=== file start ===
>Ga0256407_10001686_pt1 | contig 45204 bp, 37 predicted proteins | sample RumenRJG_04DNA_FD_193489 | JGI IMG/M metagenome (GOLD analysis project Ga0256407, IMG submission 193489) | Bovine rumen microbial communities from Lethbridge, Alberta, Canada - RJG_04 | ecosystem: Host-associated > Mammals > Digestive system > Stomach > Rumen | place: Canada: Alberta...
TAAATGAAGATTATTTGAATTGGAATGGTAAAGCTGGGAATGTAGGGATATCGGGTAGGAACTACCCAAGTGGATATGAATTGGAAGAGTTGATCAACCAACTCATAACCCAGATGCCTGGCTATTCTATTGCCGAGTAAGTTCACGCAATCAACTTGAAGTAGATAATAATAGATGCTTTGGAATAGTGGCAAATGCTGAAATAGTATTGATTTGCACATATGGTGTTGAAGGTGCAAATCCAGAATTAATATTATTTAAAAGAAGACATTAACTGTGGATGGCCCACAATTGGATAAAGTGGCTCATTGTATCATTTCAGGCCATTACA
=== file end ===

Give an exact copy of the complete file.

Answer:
>Ga0256407_10001686_pt1 | contig 45204 bp, 37 predicted proteins | sample RumenRJG_04DNA_FD_193489 | JGI IMG/M metagenome (GOLD analysis project Ga0256407, IMG submission 193489) | Bovine rumen microbial communities from Lethbridge, Alberta, Canada - RJG_04 | ecosystem: Host-associated > Mammals > Digestive system > Stomach > Rumen | place: Canada: Alberta...
TAAATGAAGATTATTTGAATTGGAATGGTAAAGCTGGGAATGTAGGGATATCGGGTAGGAACTACCCAAGTGGATATGAATTGGAAGAGTTGATCAACCAACTCATAACCCAGATGCCTGGCTATTCTATTGCCGAGTAAGTTCACGCAATCAACTTGAAGTAGATAATAATAGATGCTTTGGAATAGTGGCAAATGCTGAAATAGTATTGATTTGCACATATGGTGTTGAAGGTGCAAATCCAGAATTAATATTATTTAAAAGAAGACATTAACTGTGGATGGCCCACAATTGGATAAAGTGGCTCATTGTATCATTTCAGGCCATTACA